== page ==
Risky Business

Regulation of Satan’s drink to GMOs

Cultures have struggled with innovations for centuries. The risk associated with change and the unknown, whether real or perception, is sometimes so great that society revolts or prolongs acceptance. At times, change is just too much of a ‘risky business’. No not like Tom Cruise sliding across the floor in his gitch in ‘Risky Business’, but rather the uncertainties of innovations could be like opening Pandora’s box.

Although it sounds naïve today, coffee was once a risky beverage. First brewed around 1300 AD, it was not until the Muslim Middle Eastern beverage moved into Christian Europe around 1500 AD, that religious hostilities (and fear) termed coffee as ‘Satan’s drink’. Being a new beverage in Europe, there were various regulatory responses, Germany went so far as to ban coffee. The church felt coffee risked destroying marriages, as men would go to coffee houses, which were closed to women and ignore their families. Eventually, acceptance came and in one German state, by law, men had to provide their wives with coffee (as women still weren’t allowed into coffee houses) and if they didn’t do so, their wives had grounds for divorce.

Mary Shelley’s Frankenstein was writing nearly 200 years ago in 1818 as a social response to the new medical innovation of autopsies. It was deeply unsettling for European society to think of bodies being cut open, analyzed and observed in laboratories, instead of being buried as had been the case for hundreds of years.

In the early 1800s, railroads were individual owned and each rail line’s gauge would vary, meaning only short distances could be traveled by train. By the mid-1800s, rail line gauges were being standardized, allowing for faster and further travel. Medical doctors advised patients not to travel by train as in their expert opinion, passengers internal organs wouldn’t be able to stand the pressure of traveling at the breakneck speed of 25 mph.

The first constructed suspension bridge, the Brooklyn Bridge, opened in 1883 and people were decidedly nervous about whether the bridge was safe to use. A week after opening, a young girl stumbled and tripped while walking across the bridge. Sadly people around her assumed that she had fallen due to the bridge beginning to collapse and the ensuing stampede of people resulted in 12 people being trampled to death in the panic to get off the bridge.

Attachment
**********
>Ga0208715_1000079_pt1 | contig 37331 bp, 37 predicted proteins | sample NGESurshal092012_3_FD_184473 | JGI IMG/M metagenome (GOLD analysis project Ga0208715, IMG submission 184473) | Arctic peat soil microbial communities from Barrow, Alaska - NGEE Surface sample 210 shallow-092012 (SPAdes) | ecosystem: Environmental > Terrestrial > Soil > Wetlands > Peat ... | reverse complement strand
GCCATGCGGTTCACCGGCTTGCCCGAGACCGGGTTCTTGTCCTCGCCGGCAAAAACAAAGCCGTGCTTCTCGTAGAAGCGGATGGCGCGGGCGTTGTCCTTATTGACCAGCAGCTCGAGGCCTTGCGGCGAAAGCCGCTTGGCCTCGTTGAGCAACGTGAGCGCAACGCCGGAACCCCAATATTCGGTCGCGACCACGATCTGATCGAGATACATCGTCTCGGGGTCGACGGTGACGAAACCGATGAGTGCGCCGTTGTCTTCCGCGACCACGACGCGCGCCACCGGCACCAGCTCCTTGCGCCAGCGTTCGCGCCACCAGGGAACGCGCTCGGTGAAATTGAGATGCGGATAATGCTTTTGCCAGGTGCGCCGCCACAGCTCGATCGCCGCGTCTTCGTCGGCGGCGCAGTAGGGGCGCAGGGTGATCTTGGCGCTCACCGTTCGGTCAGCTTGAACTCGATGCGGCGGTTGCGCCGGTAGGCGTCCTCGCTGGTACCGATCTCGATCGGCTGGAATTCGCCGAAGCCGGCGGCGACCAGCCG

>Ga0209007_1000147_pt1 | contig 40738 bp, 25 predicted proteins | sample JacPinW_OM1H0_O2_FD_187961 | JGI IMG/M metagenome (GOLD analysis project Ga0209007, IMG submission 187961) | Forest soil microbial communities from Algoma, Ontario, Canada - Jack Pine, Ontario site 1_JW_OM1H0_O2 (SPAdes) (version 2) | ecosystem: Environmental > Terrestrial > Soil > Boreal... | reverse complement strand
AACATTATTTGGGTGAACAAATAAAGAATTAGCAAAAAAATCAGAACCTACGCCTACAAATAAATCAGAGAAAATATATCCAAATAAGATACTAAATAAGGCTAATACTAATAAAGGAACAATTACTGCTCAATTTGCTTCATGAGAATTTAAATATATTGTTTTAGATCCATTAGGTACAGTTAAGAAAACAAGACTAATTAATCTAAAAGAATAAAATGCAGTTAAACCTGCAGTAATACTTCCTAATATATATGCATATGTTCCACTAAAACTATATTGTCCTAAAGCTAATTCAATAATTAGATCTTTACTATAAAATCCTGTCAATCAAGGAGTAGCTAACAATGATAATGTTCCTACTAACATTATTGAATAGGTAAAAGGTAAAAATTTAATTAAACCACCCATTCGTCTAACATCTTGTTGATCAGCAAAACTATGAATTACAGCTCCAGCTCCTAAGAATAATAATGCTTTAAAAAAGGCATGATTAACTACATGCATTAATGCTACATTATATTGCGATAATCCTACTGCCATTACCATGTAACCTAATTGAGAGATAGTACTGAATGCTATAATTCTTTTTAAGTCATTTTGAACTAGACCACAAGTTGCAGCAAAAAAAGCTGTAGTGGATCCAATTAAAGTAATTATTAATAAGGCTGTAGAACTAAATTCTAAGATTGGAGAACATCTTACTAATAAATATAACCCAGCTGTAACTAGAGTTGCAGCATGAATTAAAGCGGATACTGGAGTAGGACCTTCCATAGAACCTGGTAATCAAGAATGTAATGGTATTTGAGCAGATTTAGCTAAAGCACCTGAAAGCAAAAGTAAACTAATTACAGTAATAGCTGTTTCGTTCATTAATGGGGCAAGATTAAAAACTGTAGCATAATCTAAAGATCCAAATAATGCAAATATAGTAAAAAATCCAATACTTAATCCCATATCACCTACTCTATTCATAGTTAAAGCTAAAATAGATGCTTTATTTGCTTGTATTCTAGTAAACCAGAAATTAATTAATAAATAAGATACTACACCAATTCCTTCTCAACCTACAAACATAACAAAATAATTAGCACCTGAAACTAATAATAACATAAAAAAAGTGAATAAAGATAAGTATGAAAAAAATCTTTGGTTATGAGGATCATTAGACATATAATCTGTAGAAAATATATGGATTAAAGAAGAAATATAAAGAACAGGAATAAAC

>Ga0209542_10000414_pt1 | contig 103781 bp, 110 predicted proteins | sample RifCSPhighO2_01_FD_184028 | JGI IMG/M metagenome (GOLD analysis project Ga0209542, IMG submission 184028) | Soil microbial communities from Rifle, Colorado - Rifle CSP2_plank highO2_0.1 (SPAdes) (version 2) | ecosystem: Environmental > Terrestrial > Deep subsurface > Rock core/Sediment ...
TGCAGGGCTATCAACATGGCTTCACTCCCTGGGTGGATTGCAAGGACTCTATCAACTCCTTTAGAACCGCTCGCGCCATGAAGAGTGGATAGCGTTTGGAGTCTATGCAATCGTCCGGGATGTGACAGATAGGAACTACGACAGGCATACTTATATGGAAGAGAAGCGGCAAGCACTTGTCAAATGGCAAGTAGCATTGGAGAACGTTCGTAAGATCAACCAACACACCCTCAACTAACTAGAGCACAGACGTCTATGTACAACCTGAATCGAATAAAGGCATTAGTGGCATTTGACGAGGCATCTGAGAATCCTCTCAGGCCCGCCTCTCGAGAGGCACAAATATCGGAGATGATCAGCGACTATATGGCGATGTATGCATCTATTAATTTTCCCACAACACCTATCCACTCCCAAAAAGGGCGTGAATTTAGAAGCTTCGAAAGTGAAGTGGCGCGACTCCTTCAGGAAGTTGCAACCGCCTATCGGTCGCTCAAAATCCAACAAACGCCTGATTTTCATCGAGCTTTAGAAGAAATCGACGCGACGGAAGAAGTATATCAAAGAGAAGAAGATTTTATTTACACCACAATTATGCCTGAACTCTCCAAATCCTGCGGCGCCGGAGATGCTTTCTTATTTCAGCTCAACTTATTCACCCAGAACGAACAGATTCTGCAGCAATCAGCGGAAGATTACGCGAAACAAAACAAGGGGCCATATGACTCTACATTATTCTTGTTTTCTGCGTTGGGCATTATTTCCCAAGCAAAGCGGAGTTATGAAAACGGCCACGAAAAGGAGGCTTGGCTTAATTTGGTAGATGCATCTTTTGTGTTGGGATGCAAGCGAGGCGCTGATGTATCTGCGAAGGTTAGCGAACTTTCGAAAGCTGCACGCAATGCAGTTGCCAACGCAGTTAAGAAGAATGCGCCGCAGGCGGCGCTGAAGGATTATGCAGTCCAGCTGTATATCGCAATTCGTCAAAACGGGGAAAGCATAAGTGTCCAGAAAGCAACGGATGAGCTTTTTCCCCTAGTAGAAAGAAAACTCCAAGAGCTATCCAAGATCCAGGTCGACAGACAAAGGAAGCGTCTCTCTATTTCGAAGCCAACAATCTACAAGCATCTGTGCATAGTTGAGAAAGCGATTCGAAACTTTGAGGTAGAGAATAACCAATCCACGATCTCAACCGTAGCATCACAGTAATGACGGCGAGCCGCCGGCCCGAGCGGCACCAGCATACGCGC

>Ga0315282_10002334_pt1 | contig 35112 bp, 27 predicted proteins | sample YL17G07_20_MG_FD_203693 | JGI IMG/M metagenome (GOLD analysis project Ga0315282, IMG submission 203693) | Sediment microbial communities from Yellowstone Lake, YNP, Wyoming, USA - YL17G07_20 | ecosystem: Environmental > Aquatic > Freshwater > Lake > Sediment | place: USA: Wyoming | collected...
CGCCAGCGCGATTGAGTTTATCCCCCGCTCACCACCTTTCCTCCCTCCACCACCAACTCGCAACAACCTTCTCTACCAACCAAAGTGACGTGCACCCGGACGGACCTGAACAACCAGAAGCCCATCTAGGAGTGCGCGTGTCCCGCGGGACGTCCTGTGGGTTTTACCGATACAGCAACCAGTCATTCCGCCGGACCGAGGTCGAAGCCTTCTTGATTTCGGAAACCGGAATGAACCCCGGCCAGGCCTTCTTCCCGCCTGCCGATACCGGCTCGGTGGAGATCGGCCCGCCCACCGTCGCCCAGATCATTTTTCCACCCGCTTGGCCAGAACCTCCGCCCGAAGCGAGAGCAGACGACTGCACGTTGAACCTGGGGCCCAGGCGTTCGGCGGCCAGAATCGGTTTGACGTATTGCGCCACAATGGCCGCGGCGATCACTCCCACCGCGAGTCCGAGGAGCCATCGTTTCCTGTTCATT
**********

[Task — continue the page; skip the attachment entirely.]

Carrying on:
Today many of our questions, concerns and risks are just a click away from being answered and dispelled, via the internet. Although we should expect this innovation to be a useful tool to easing our concerns, this is not always the case. We live such intertwined lives with the internet and social media, we have the ability to source information about new products and processes, such as GMOs, yet we face the new risk of having unprecedented amounts of information at our fingertips. The internet runs 24/7, with unlimited access and unfiltered standards, as users of this great innovation we can’t always keep up with the frequency or challenge or sorting the vast reams of information available to us at any moment. At times, we can feel overwhelmed in trying to learn about these new risks and concerns we were seeking and determine if they’re credible.

Innovations create change, which is unsettling for all of us, but it is our responsibility to determine if any risk exists for ourselves. At the end of the day, common sense might be the best filter of all.

One Comment

  1. Pingback: Risk versus Knowledge -

Leave a Reply